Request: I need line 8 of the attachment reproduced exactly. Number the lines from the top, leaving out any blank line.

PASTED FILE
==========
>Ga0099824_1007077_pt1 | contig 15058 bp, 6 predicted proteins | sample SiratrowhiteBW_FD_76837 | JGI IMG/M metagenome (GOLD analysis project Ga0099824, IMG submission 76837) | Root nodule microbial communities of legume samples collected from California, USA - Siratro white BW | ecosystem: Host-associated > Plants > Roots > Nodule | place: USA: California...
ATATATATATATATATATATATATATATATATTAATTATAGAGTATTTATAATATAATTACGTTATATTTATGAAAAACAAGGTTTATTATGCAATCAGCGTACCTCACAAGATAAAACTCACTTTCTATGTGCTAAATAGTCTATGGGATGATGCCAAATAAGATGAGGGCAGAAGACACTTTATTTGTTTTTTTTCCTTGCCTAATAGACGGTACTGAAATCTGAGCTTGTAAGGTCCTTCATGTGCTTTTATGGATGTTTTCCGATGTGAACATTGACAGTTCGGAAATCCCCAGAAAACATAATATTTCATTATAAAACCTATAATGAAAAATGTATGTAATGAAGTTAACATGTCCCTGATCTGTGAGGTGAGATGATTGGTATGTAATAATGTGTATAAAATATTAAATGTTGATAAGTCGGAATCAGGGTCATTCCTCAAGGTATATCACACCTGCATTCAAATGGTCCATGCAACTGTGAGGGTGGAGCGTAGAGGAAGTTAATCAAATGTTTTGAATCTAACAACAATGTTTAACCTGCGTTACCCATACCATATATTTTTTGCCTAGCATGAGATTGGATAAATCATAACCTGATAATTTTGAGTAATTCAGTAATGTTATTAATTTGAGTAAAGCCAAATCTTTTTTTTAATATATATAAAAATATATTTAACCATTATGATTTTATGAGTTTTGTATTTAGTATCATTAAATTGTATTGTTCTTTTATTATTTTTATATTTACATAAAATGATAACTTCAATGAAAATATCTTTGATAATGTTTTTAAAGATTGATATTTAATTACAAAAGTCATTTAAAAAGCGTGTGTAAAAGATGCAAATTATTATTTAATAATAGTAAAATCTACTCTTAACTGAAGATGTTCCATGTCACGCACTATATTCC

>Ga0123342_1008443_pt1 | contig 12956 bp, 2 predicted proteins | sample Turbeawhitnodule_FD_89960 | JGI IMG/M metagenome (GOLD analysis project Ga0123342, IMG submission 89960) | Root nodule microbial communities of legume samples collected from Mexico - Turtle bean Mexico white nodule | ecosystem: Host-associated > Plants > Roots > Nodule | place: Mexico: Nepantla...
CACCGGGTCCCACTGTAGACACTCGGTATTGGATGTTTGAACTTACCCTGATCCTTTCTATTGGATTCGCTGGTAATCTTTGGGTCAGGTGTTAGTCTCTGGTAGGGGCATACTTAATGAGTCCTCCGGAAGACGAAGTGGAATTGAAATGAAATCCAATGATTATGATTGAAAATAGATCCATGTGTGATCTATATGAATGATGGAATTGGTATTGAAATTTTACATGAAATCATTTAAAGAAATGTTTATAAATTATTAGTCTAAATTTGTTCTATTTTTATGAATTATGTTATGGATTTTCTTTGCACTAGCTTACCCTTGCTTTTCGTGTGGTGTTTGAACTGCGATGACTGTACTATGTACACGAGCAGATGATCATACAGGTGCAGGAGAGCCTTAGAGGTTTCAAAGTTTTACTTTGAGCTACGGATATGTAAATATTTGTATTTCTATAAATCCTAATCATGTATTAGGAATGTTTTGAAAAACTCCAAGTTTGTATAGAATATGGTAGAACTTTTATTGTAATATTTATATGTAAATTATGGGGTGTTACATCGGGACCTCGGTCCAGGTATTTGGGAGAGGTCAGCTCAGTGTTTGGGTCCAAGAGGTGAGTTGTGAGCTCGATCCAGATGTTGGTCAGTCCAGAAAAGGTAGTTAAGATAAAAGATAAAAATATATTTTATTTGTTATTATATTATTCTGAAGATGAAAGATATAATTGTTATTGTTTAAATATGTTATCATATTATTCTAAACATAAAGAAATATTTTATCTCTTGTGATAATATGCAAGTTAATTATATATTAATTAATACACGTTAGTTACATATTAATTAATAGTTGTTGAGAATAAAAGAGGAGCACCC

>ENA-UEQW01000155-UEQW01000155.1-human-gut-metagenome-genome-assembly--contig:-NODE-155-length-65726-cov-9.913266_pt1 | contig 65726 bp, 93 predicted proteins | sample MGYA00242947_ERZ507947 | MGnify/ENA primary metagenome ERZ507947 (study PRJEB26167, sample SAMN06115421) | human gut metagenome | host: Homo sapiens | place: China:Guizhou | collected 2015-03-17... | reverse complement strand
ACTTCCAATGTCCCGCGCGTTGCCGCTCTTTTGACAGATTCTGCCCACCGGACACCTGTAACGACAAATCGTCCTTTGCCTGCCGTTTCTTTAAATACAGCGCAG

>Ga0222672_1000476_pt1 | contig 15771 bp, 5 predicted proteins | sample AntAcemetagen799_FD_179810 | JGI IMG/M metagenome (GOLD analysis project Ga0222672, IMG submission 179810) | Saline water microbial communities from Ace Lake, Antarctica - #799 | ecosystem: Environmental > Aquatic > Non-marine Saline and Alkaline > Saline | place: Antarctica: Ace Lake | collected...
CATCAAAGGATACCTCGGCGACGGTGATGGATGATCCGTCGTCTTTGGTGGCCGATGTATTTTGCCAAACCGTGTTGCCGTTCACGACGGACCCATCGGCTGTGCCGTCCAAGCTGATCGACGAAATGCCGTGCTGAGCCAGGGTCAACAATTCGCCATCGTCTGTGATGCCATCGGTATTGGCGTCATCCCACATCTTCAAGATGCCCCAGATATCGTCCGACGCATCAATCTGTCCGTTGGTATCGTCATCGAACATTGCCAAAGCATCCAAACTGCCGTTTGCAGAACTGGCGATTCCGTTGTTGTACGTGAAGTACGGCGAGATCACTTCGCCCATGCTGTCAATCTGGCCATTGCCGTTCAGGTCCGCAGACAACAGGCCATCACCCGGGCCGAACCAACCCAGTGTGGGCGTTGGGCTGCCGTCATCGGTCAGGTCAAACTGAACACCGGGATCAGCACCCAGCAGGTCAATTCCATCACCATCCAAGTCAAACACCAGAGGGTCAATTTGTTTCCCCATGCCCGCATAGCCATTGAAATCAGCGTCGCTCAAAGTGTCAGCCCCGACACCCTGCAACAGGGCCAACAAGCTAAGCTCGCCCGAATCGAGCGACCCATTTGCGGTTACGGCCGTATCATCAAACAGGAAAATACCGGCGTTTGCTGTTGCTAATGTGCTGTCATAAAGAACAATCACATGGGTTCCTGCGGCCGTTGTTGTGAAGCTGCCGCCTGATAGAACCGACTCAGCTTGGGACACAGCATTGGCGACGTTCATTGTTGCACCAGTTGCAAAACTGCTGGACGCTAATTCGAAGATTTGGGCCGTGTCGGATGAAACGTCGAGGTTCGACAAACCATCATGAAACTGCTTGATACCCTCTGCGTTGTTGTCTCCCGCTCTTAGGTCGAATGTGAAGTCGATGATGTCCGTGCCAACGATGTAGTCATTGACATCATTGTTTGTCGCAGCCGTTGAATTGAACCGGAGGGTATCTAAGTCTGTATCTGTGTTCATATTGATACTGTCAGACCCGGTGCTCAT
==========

CATCAAAGGATACCTCGGCGACGGTGATGGATGATCCGTCGTCTTTGGTGGCCGATGTATTTTGCCAAACCGTGTTGCCGTTCACGACGGACCCATCGGCTGTGCCGTCCAAGCTGATCGACGAAATGCCGTGCTGAGCCAGGGTCAACAATTCGCCATCGTCTGTGATGCCATCGGTATTGGCGTCATCCCACATCTTCAAGATGCCCCAGATATCGTCCGACGCATCAATCTGTCCGTTGGTATCGTCATCGAACATTGCCAAAGCATCCAAACTGCCGTTTGCAGAACTGGCGATTCCGTTGTTGTACGTGAAGTACGGCGAGATCACTTCGCCCATGCTGTCAATCTGGCCATTGCCGTTCAGGTCCGCAGACAACAGGCCATCACCCGGGCCGAACCAACCCAGTGTGGGCGTTGGGCTGCCGTCATCGGTCAGGTCAAACTGAACACCGGGATCAGCACCCAGCAGGTCAATTCCATCACCATCCAAGTCAAACACCAGAGGGTCAATTTGTTTCCCCATGCCCGCATAGCCATTGAAATCAGCGTCGCTCAAAGTGTCAGCCCCGACACCCTGCAACAGGGCCAACAAGCTAAGCTCGCCCGAATCGAGCGACCCATTTGCGGTTACGGCCGTATCATCAAACAGGAAAATACCGGCGTTTGCTGTTGCTAATGTGCTGTCATAAAGAACAATCACATGGGTTCCTGCGGCCGTTGTTGTGAAGCTGCCGCCTGATAGAACCGACTCAGCTTGGGACACAGCATTGGCGACGTTCATTGTTGCACCAGTTGCAAAACTGCTGGACGCTAATTCGAAGATTTGGGCCGTGTCGGATGAAACGTCGAGGTTCGACAAACCATCATGAAACTGCTTGATACCCTCTGCGTTGTTGTCTCCCGCTCTTAGGTCGAATGTGAAGTCGATGATGTCCGTGCCAACGATGTAGTCATTGACATCATTGTTTGTCGCAGCCGTTGAATTGAACCGGAGGGTATCTAAGTCTGTATCTGTGTTCATATTGATACTGTCAGACCCGGTGCTCAT